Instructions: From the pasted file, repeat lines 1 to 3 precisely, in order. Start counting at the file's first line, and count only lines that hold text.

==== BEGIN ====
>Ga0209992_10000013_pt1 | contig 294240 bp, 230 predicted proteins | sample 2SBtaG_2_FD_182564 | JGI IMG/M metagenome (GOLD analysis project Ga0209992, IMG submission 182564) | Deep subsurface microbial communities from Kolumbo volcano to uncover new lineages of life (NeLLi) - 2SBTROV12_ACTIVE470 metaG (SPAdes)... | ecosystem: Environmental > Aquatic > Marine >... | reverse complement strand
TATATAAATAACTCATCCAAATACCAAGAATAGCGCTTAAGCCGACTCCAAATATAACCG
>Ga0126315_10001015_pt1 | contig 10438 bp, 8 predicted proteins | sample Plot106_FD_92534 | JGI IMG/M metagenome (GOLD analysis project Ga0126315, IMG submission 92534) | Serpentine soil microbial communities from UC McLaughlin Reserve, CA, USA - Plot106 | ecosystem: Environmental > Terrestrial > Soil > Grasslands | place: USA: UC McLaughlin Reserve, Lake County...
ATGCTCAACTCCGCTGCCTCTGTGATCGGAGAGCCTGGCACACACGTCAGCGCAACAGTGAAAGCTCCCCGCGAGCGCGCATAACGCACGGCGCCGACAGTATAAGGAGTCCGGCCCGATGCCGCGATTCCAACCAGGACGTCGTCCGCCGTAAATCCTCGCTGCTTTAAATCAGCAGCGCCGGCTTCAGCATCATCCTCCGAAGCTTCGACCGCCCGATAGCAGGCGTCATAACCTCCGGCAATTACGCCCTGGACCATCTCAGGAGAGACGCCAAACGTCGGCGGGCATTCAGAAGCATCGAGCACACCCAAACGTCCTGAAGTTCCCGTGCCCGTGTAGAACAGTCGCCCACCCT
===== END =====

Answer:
>Ga0209992_10000013_pt1 | contig 294240 bp, 230 predicted proteins | sample 2SBtaG_2_FD_182564 | JGI IMG/M metagenome (GOLD analysis project Ga0209992, IMG submission 182564) | Deep subsurface microbial communities from Kolumbo volcano to uncover new lineages of life (NeLLi) - 2SBTROV12_ACTIVE470 metaG (SPAdes)... | ecosystem: Environmental > Aquatic > Marine >... | reverse complement strand
TATATAAATAACTCATCCAAATACCAAGAATAGCGCTTAAGCCGACTCCAAATATAACCG
>Ga0126315_10001015_pt1 | contig 10438 bp, 8 predicted proteins | sample Plot106_FD_92534 | JGI IMG/M metagenome (GOLD analysis project Ga0126315, IMG submission 92534) | Serpentine soil microbial communities from UC McLaughlin Reserve, CA, USA - Plot106 | ecosystem: Environmental > Terrestrial > Soil > Grasslands | place: USA: UC McLaughlin Reserve, Lake County...